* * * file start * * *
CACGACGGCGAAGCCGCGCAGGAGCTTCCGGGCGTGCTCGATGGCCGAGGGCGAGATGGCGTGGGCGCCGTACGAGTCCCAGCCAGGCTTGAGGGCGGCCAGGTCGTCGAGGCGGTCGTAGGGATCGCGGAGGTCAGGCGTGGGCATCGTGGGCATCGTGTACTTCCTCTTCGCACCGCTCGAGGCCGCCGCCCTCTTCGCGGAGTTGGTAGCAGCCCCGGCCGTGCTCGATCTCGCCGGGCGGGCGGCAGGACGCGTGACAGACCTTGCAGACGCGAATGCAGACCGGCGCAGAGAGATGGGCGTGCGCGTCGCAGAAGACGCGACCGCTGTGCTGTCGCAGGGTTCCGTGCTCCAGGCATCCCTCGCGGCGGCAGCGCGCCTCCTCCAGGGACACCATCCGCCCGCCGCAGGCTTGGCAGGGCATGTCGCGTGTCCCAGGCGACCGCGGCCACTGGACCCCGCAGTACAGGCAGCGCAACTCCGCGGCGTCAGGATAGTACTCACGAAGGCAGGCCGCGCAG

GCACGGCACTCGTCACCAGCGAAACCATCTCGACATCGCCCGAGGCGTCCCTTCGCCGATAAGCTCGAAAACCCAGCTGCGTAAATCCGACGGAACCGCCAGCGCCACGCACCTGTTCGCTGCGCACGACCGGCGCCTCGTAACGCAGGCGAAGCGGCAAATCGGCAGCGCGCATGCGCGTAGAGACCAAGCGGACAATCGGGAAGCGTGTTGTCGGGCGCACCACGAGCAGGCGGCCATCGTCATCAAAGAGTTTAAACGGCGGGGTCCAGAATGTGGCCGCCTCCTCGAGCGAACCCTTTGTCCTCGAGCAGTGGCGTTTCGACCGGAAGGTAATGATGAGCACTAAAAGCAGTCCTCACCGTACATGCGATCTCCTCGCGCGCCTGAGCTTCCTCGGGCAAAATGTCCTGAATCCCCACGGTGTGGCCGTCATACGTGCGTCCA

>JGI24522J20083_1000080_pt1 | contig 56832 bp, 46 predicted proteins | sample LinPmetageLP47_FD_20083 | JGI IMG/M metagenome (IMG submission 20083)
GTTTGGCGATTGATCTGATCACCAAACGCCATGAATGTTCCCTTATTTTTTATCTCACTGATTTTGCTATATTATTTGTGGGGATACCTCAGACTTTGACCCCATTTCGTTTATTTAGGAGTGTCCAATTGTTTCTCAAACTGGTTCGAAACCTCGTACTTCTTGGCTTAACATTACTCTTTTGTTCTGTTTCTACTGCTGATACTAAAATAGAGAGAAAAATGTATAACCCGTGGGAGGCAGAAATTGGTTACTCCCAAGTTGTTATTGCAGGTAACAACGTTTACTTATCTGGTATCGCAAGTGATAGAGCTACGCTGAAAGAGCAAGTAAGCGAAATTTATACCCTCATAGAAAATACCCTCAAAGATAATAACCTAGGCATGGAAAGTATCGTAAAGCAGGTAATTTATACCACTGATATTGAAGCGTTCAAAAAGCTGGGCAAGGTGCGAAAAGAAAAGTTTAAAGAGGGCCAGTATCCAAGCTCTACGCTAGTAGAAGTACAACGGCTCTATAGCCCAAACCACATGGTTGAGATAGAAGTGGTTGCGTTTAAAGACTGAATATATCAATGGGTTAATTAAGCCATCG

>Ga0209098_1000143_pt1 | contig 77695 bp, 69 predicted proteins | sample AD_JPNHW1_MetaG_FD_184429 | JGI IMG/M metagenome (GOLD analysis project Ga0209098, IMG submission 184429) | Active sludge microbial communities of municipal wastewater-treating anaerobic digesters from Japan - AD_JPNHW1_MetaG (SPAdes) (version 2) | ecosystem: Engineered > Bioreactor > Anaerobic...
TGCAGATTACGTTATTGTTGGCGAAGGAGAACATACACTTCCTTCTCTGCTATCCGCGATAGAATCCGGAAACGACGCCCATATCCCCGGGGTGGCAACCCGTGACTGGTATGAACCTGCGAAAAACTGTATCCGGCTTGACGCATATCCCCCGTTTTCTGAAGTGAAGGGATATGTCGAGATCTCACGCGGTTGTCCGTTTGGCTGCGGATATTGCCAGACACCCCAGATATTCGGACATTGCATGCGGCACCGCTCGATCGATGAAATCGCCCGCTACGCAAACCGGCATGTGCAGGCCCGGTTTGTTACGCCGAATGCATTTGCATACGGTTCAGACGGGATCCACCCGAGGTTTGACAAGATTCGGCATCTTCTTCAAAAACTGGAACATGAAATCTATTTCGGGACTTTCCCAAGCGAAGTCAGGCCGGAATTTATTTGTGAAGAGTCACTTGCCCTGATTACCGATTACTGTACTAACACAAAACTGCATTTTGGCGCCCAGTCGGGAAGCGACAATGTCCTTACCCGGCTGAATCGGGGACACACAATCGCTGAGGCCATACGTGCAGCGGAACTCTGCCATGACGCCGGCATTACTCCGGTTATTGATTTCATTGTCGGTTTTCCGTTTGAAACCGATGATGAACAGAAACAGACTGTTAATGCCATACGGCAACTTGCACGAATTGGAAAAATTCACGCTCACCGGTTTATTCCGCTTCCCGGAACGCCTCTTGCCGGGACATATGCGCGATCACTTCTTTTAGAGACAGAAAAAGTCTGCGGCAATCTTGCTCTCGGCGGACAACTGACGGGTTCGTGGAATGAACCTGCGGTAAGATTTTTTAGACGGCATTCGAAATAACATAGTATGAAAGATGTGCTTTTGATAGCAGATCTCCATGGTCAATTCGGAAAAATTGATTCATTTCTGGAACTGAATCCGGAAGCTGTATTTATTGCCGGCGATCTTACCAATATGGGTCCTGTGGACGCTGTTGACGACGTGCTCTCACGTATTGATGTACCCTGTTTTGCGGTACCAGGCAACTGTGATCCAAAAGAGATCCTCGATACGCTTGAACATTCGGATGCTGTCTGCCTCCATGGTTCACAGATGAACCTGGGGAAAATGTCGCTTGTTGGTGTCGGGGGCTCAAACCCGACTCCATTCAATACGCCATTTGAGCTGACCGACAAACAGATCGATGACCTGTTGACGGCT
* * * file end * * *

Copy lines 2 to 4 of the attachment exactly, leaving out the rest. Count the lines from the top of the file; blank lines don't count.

GCACGGCACTCGTCACCAGCGAAACCATCTCGACATCGCCCGAGGCGTCCCTTCGCCGATAAGCTCGAAAACCCAGCTGCGTAAATCCGACGGAACCGCCAGCGCCACGCACCTGTTCGCTGCGCACGACCGGCGCCTCGTAACGCAGGCGAAGCGGCAAATCGGCAGCGCGCATGCGCGTAGAGACCAAGCGGACAATCGGGAAGCGTGTTGTCGGGCGCACCACGAGCAGGCGGCCATCGTCATCAAAGAGTTTAAACGGCGGGGTCCAGAATGTGGCCGCCTCCTCGAGCGAACCCTTTGTCCTCGAGCAGTGGCGTTTCGACCGGAAGGTAATGATGAGCACTAAAAGCAGTCCTCACCGTACATGCGATCTCCTCGCGCGCCTGAGCTTCCTCGGGCAAAATGTCCTGAATCCCCACGGTGTGGCCGTCATACGTGCGTCCA

>JGI24522J20083_1000080_pt1 | contig 56832 bp, 46 predicted proteins | sample LinPmetageLP47_FD_20083 | JGI IMG/M metagenome (IMG submission 20083)
GTTTGGCGATTGATCTGATCACCAAACGCCATGAATGTTCCCTTATTTTTTATCTCACTGATTTTGCTATATTATTTGTGGGGATACCTCAGACTTTGACCCCATTTCGTTTATTTAGGAGTGTCCAATTGTTTCTCAAACTGGTTCGAAACCTCGTACTTCTTGGCTTAACATTACTCTTTTGTTCTGTTTCTACTGCTGATACTAAAATAGAGAGAAAAATGTATAACCCGTGGGAGGCAGAAATTGGTTACTCCCAAGTTGTTATTGCAGGTAACAACGTTTACTTATCTGGTATCGCAAGTGATAGAGCTACGCTGAAAGAGCAAGTAAGCGAAATTTATACCCTCATAGAAAATACCCTCAAAGATAATAACCTAGGCATGGAAAGTATCGTAAAGCAGGTAATTTATACCACTGATATTGAAGCGTTCAAAAAGCTGGGCAAGGTGCGAAAAGAAAAGTTTAAAGAGGGCCAGTATCCAAGCTCTACGCTAGTAGAAGTACAACGGCTCTATAGCCCAAACCACATGGTTGAGATAGAAGTGGTTGCGTTTAAAGACTGAATATATCAATGGGTTAATTAAGCCATCG